Vaynerchuk is the first to argue that he has a unique taste in wine. He argues everyone's taste is unique and buyers should follow their nose, not the latest fashions. He lashes out regularly at the craze for heavily oaked Chardonnay, the attack of what he calls the "oak monster", and then against "Hollywood darling" pinot noir. He is constantly searching for new wines, rising regions, under-appreciated grapes.
"I just get inspired. I come in and I think, what's going on in Austria? What's going on in Germany? I want some champagne tonight. It's like scratching my own itch."
The iconoclasm comes with some snippiness from the wine establishment, and from the sorts of wine snobs that he dismissed as "douchebags" on his show. There was a mini-furore last year when Vaynerchuk, in an off-the-cuff remark, declared that "Pinot Grigio sucks". Older bloggers responded with retorts such as "something tells me that Vaynerchuk has spent little, if any, time in north eastern Italy". Vaynerchuk, though, is steering well clear of personalising any rivalries, and is actually impressed that the wine establishment has not pushed back against his style in a big way.
"I think I had a lot of street cred in the wine industry prior to this. I'm sure that behind closed doors there's definitely some things being said about my style. I'm not sure everybody wants to hear wine being referred to as – whatever I just said on the show. Knowing my personality I thought it might cause some ruckus, but I've been pretty impressed that people have accepted it."
So here we have a new, youthful face of wine criticism. The question is, what now between here and that purchase of the Jets in 2023? The Wine Library's growth spurt has muted a little, stymied by patchwork of liquor laws across the states that prevent the store from shipping to large areas of the country.
Brand Vaynerchuk is in demand beyond the wine world, in any case. He is expecting to come to the UK in October for Fowa (the Future of Web Apps conference in London which showcases web technologies of the future) where he hopes to deliver his insights on the world of internet marketing. He is also edging into the area of motivational speaking, touting for gigs and appearing recently on business television with the advice to budding entrepreneurs that by being "transparent and real as possible", they can create a "hoopla factor" to boost their prospects.
Television is also tempting, if problematic. "If there's a deal I can't say no to, if NBC says Tuesday night at 8pm before Heroes, my ego will probably not allow me to say no. But I believe internet television is the future. I am fascinated by television, I could go there but I would lose enormous amounts of control. Perhaps 15 per cent of what I just did probably wouldn't be allowed, and that's a problem, a big problem."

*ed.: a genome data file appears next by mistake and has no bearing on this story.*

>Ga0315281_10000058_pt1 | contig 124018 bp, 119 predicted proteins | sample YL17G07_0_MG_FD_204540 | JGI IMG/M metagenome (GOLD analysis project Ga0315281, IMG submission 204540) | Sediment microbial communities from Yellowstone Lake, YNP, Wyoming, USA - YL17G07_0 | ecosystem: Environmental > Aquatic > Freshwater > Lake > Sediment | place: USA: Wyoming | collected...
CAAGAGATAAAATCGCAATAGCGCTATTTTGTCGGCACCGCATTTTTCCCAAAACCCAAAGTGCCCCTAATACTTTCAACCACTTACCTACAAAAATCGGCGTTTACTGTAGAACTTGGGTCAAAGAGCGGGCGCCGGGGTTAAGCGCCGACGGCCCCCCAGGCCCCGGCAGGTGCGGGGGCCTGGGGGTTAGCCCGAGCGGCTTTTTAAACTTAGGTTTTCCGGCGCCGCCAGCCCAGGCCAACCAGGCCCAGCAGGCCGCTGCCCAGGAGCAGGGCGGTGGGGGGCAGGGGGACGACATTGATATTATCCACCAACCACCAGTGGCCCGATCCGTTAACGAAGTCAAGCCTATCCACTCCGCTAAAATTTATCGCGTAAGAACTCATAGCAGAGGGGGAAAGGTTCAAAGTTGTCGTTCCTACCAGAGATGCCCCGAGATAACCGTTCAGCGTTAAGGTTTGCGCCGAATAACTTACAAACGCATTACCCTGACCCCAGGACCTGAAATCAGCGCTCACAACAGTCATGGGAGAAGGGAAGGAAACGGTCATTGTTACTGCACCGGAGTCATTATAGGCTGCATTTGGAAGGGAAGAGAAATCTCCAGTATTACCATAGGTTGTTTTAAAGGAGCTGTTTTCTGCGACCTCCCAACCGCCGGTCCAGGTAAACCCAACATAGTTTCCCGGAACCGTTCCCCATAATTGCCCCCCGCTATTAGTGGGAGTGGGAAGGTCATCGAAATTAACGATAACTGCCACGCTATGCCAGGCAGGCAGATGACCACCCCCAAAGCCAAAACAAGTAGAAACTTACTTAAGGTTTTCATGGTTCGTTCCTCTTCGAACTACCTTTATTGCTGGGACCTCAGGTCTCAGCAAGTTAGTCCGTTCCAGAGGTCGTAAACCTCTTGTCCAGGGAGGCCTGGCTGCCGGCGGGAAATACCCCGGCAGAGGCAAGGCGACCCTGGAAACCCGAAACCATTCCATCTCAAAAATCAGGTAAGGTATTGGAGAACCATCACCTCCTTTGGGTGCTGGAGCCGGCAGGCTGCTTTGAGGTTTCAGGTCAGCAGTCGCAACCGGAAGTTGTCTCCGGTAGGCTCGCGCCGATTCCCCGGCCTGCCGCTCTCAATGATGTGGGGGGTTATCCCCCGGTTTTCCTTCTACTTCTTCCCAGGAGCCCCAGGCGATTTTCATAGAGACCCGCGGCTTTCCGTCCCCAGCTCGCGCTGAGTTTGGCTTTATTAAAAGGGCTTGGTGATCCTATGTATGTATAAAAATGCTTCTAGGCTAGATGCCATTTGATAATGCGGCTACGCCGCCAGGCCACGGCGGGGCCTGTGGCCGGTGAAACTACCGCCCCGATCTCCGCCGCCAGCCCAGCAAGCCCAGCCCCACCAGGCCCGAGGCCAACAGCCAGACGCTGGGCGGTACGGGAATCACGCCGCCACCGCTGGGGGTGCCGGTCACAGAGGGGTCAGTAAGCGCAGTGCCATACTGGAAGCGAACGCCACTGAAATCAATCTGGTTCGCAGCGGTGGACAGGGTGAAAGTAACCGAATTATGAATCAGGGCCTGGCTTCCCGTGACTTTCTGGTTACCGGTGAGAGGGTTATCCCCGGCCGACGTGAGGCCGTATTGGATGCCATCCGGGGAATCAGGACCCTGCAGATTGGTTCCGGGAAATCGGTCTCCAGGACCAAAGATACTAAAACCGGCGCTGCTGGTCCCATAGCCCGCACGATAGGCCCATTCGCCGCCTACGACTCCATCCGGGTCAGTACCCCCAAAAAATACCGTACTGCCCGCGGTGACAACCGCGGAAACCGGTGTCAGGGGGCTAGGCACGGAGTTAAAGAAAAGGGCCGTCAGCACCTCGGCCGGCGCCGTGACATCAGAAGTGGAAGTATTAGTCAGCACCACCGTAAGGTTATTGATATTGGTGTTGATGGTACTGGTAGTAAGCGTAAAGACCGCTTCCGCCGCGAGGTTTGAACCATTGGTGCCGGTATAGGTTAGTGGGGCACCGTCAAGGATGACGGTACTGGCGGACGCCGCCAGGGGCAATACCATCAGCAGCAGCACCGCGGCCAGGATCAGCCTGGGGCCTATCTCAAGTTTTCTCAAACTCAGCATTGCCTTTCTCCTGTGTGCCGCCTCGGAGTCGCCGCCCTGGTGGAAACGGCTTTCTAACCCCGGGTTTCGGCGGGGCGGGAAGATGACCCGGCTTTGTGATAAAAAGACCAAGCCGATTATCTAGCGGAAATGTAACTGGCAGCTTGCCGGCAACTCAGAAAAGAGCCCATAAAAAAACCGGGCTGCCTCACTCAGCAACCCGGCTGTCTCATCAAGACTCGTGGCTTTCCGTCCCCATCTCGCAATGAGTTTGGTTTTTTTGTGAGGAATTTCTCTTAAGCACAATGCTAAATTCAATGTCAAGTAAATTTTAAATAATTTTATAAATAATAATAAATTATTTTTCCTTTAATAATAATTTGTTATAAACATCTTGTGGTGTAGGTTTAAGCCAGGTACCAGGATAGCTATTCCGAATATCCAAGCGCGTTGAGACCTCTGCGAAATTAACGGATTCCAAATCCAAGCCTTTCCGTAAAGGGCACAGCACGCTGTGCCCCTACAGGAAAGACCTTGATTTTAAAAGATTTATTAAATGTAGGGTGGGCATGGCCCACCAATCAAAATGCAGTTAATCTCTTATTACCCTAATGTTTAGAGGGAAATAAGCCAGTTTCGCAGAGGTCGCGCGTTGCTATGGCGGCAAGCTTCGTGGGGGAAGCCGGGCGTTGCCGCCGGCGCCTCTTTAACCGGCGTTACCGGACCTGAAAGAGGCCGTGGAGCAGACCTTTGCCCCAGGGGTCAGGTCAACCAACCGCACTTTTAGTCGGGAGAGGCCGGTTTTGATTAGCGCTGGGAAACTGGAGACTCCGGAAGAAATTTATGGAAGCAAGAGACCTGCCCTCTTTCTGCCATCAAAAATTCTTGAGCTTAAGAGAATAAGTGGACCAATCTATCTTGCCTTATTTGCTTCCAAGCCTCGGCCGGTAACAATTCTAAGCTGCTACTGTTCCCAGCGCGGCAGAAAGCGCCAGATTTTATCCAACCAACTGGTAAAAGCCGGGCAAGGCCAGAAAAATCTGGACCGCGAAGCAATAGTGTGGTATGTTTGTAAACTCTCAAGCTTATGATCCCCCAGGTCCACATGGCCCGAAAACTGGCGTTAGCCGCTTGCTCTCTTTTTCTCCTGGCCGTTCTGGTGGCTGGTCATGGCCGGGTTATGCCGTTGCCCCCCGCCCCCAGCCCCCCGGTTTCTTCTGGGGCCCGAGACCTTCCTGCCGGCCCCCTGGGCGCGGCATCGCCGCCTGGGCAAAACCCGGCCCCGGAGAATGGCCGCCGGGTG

He has called in two of The Wine Library's young buyers to get a second opinion on the extraordinary Chapel Creek red that left him, as he put it, baffled. "Guys, can you do me a favour, grab a glass and taste that wine there. I need you to tell me I haven't lost my mind."
They say it is "fine", even "interesting", hardly a ringing endorsement. That, though, is fine with Vaynerchuk. People disagree about wine. People can totally disagree, and no one need listen to those who talk down to them about their tastes. This is the Vaynerchuk way.
Check out these corkers: Gary's pick of the bunch
Keeping it real in Friuli
"If you could see this wine now, you would be saying, 'This is seriously weird shit!' The colour of this wineis like aging copper. In fact, I sometimes call it the 'penny wine'. It is definitely not a colour that would encourage many white fans to put this in their mouths; it looks more like battery acid or apple cider than wine...
In some respects the colour is reflected in the smell: there is almosta rusty nail aroma, which is followed by some spoiled papaya. Not sold? You throw some rusty nails and papaya in my mouth and I'm excited."
Radikon, Oslavje, 2002. Friuli, Italy
A white for red lovers
"Too many people get a little bit of wine knowledge under their belt and suddenly feel like they need to start dissing white wine. So, here is a white that I think could totally bring those hard-core red wine drinkers back to reality.
If you only like red wine with your steak, I challenge you to pop this with your fillet mignon or other rich foods. You may realise how serious white can be."
Ascheri, Montalupa Bianco Viognier, 2004. Piedmont, Italy
Warming up to Riesling
"If you were starting a winery in California and asked me which grapes to plant, riesling would not be in my top 10, maybe not even my top 100. Rieslings belong in California like Germans belong on surfboards. Yet, this producer has been getting the best from grapes since 1984, making some very good, varietally representative riesling, at a price that I simply can't resist.
Show me a wine that hits my sweet spot for everyday value while expressing the true character of the grape, and I'm a buyer."
Gainey Vineyard, Riesling Santa Ynez Valley, 2006. Santa Ynez, California
The power of pink
"Part of me hates it that rosé is suddenly so trendy. The problem is that a lot of rosés are pretty basic, simple and not all that exciting. No wonder pink wine gets a bad rap. But boy, did this wine just blitzkrieg my palate."
Slowine Rosé, 2007. Overberg, South Africa